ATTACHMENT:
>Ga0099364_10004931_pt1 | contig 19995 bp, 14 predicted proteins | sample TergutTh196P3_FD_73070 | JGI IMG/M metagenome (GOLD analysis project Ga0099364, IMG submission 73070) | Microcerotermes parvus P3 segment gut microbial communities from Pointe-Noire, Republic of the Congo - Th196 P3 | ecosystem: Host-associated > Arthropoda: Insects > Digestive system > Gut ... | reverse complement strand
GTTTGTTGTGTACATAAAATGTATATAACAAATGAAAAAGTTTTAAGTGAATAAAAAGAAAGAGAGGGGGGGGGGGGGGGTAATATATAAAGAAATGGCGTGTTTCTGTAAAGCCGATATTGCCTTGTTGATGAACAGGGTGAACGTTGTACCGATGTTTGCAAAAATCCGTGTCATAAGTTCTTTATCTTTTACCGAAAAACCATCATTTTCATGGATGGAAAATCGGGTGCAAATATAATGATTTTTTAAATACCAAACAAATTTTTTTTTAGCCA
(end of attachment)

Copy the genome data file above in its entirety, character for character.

>Ga0099364_10004931_pt1 | contig 19995 bp, 14 predicted proteins | sample TergutTh196P3_FD_73070 | JGI IMG/M metagenome (GOLD analysis project Ga0099364, IMG submission 73070) | Microcerotermes parvus P3 segment gut microbial communities from Pointe-Noire, Republic of the Congo - Th196 P3 | ecosystem: Host-associated > Arthropoda: Insects > Digestive system > Gut ... | reverse complement strand
GTTTGTTGTGTACATAAAATGTATATAACAAATGAAAAAGTTTTAAGTGAATAAAAAGAAAGAGAGGGGGGGGGGGGGGGTAATATATAAAGAAATGGCGTGTTTCTGTAAAGCCGATATTGCCTTGTTGATGAACAGGGTGAACGTTGTACCGATGTTTGCAAAAATCCGTGTCATAAGTTCTTTATCTTTTACCGAAAAACCATCATTTTCATGGATGGAAAATCGGGTGCAAATATAATGATTTTTTAAATACCAAACAAATTTTTTTTTAGCCA